N.M. Legislature approves study of district offices, staff for every lawmaker
‘Feed bill’ includes $2.5 million to study modernizing the legislative branch
The New Mexico Legislature is the only state Legislature in the United States whose lawmakers receive no salary. (Photo by Austin Fisher / Source NM)
Both chambers of the New Mexico Legislature in the first week of this year’s session approved an initial move to provide all 112 lawmakers with field offices and full-time staff.
The Senate on Thursday afternoon approved House Bill 1 in a 33-5 vote. The House approved it on Wednesday. Called the feed bill, it sets aside $57.4 million to pay for the 2023 legislative session and to keep the Roundhouse running later this year after the session ends.
The feed bill typically passes without much controversy, but this year some Republicans opposed it because it includes $2.5 million to pay for a feasibility study of how other legislatures around the country have handled professionalization and modernization.
The New Mexico Legislature is the only state Legislature in the country whose lawmakers receive no salary, according to a report by the Bureau of Business and Economic Research at the University of New Mexico.
Lawmakers are eligible for a per diem of $150 per day over a 60-day regular session, or about $9,000 per lawmaker per year, the report found.
New Mexico faces unique challenges because it is the fifth-largest state by geographic area, House Floor Leader Gail Chasey (D-Albuquerque), the feed bill’s sponsor, told the Senate Finance Committee earlier on Thursday.
For example, Chasey pointed to House District 49, which encompasses parts of Catron, Sierra, Socorro and Valencia Counties. She said it is “the largest geographic House district in the country.”
“We have districts that are larger than the state of Rhode Island, and are equivalent to the state of Massachusetts,” she said. “So how are we meeting the needs of our constituents, whether it’s constituent services, or policy studies?”
While Chasey’s district is relatively compact, she needs full-time staff, she said, to research issues her constituents bring to her.
The study would look at the logistics and resources needed for district staff offices and operations for the Legislature, according to the bill’s text.
If Gov. Michelle Lujan Grisham signs the bill into law, the Legislative Council would go through a competitive bidding process to hire a consulting company to conduct the research, Chasey said.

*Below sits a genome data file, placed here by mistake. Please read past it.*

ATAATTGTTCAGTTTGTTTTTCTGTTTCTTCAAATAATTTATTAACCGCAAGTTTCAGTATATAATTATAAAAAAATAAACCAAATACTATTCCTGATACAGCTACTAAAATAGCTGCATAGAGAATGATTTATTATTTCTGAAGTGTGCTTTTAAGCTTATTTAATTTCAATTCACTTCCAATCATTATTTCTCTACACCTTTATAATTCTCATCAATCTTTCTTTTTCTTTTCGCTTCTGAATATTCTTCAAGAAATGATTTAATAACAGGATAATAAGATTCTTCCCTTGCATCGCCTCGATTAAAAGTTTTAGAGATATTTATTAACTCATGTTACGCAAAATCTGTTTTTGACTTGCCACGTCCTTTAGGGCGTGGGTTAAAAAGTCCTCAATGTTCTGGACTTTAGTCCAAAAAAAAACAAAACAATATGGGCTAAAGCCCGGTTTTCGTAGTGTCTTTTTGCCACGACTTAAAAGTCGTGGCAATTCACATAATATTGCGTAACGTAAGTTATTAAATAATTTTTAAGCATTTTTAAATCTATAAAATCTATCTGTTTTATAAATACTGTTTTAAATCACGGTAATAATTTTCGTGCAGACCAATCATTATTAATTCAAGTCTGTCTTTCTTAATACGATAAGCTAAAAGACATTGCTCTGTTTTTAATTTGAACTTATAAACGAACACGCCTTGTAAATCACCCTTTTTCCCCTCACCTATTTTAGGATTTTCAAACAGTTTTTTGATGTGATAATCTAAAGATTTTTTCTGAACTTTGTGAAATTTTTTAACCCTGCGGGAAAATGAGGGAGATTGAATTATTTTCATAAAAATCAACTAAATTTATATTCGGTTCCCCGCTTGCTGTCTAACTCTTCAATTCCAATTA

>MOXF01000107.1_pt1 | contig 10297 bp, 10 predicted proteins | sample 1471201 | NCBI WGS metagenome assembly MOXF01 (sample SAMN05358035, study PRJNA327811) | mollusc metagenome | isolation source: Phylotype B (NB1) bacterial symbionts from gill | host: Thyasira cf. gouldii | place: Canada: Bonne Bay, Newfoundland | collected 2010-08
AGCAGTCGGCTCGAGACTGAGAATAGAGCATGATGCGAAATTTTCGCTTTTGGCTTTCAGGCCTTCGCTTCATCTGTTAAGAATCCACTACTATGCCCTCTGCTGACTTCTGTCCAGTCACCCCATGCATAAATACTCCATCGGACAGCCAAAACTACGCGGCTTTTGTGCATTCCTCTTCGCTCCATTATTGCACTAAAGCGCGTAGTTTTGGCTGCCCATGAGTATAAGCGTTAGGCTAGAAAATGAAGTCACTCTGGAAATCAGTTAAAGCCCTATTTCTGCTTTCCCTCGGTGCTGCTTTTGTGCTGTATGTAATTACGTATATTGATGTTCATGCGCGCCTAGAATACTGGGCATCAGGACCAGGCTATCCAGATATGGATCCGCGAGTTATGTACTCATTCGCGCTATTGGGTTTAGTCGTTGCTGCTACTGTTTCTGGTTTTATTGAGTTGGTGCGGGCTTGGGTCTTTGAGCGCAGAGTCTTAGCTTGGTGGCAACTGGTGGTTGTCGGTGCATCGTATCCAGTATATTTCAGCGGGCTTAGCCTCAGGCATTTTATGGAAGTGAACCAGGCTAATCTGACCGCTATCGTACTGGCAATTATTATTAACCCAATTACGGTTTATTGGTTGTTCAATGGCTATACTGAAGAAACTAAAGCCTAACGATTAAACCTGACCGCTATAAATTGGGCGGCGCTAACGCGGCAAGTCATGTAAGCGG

The study is just one of several measures expected to come up this session that would reshape the Legislature.
House Joint Resolution 2, if passed, would ask voters to decide whether to extend the length of every legislative session to 60 days. (As things stand, even-numbered years see a 30-day, budget-focused session, while odd-numbered years see a 60-day session with more topics up for consideration.)
A measure introduced last year would have created an independent commission to set salaries for lawmakers and many other elected officials. If a similar measure is to be weighed this year, it must be introduced by Feb. 16.
Providing full-time staffers to every lawmaker could cost between $26 million and $30 million, Sen. George Muñoz said on the Senate floor Thursday.
Overall, the feed bill includes $11.7 million to pay for the session and $45.7 million for the various legislative agencies’ spending all year long, including the Legislative Council Service, the Legislative Finance Committee, the Legislative Education Study Committee, and the House and Senate chief clerk offices.
Senator questions process
The committee approved the bill after Sen. Bill Sharer (R-Farmington) tried unsuccessfully three times to amend it to remove funding for the study. His motions to amend all failed in 7-4 votes along party lines.
Sharer said the study is probably worth doing, but the funding for it belongs in the omnibus budget bill.
“We’ve been 110 years doing it this way,” he said. “Waiting five more months for the regular budget to get it there, it wouldn’t break us.”
Senate Majority Whip Michael Padilla asked Sharer if he would support the study if it was moved into the state budget legislation.
“It wouldn’t give me heartburn,” Sharer said.
“Heartburn means a lot of things to a lot of different people,” Padilla responded.
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